If it was ever true, it was because of the mass defection in 1886 of Whig nobbery and of Liberal imperialists as a result of Gladstone's embracing Irish Home Rule. There was nowhere for them to go except to the Tories, distasteful though that was to a lot of them.

Had that split within Liberalism not happened, the Establishment party of the 20th century would have been, as it was for much of the 19th, the Liberals. But by the time the century was a quarter old, the Liberals could no longer form governments. They were useless to people of Liberal or Whiggish disposition or lineage who wanted to become Cabinet ministers.

The present Lord Carrington's ancestors were Whigs. So were those of the present Duke of Devonshire, who served in the Macmillan government but later joined the SDP. A few great houses were always Tory. There were, for instance, the Cecils. Lord Cranborne, of their number, still is. But on the whole, down the centuries, the bigger the house, the more Whiggish the owners.

Most of the inhabitants of big houses are no longer Whigs, but since Mr Blair became Labour leader, they are no longer necessarily Tories either. They derive their wealth from the salaries and share options of international corporations and banks. Europe is their cause. They have a social and aesthetic disapproval of what they think are the passions of the Conservative Party conference: passions not shared, incidentally, by Mr Hague, who is rather more liberal about minorities than the chat at the average City boardroom lunch.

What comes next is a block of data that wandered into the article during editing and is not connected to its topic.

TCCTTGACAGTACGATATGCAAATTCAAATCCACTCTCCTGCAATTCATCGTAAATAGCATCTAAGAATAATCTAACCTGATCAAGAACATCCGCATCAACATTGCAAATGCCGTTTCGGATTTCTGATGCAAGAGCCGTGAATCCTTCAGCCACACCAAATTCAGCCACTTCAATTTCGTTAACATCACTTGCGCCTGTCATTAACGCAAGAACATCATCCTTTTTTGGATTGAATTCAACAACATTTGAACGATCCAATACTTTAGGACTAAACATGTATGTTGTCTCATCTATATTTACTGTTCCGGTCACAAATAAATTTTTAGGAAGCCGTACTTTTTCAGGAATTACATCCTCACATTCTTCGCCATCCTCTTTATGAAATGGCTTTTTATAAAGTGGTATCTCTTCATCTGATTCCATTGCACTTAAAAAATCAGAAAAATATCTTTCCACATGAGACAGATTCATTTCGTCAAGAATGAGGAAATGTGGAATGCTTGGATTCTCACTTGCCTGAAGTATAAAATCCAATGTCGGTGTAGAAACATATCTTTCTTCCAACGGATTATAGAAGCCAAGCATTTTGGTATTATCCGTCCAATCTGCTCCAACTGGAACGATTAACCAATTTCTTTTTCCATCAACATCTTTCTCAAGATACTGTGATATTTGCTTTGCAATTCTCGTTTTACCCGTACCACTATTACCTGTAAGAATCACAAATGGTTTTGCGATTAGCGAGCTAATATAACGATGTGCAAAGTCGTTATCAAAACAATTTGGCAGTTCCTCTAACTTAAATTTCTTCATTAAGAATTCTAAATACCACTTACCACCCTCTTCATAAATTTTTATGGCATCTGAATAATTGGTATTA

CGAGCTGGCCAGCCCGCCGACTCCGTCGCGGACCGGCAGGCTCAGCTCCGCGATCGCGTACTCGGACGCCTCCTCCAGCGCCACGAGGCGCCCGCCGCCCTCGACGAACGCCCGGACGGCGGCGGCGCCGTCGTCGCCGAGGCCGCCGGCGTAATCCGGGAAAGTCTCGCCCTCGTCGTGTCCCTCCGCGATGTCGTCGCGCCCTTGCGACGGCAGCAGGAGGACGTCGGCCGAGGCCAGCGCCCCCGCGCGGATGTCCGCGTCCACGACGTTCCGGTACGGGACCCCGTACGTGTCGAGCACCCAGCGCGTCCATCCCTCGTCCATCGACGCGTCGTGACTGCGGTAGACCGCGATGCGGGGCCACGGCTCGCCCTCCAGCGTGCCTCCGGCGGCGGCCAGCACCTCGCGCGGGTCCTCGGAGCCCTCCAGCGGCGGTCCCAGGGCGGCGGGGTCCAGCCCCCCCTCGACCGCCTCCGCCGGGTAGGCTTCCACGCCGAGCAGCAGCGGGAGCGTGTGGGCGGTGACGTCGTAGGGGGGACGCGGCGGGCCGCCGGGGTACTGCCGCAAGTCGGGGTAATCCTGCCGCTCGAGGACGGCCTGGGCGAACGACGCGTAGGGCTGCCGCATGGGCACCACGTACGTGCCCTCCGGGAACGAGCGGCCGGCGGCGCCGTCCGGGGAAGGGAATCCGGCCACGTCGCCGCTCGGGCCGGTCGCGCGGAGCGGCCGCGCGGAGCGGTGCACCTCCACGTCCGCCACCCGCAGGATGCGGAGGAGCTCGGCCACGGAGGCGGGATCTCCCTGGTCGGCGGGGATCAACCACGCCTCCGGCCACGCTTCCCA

New Labour is the corporations' party. Since 1 May, 1997, corporate London has rushed to the aid of the victor. Some of it even lifted a finger or two on behalf of Mr Blair before that. The peer with the offshore funds from the oil conglomerate is in the Blair Cabinet, not Mr Major's.

New Labour, like the 19th-century Liberals before it, is the continuation of the Whig court party. Literally so. Mr Mandelson's friends now spin- doctor for Buckingham Palace and the Prince of Wales, Diana's death being especially helpful in persuading the court that only New Labour can save it from the mob.

Since our political parties have always had porous borders - with plenty of great figures such as Mr Chris Patten being easily envisaged as at home in one or the other of them - Lord Howe and his guests are now the court party's agents within the country party. All this is a measure of the wealth and power arrayed against the leader of the country party: Mr Hague.

Big business no longer pays the Tories much. It has nothing to fear from New Labour, which will try to ensure that the minimum wage and higher taxation hurt little business, not big. Without much money, with the BBC full of the New Labour nomenklatura, with all London's social climbers sneering at him, he must fight the massed resources of corporate fatcattery. All radicals should support him.

The author is editor of 'The Spectator'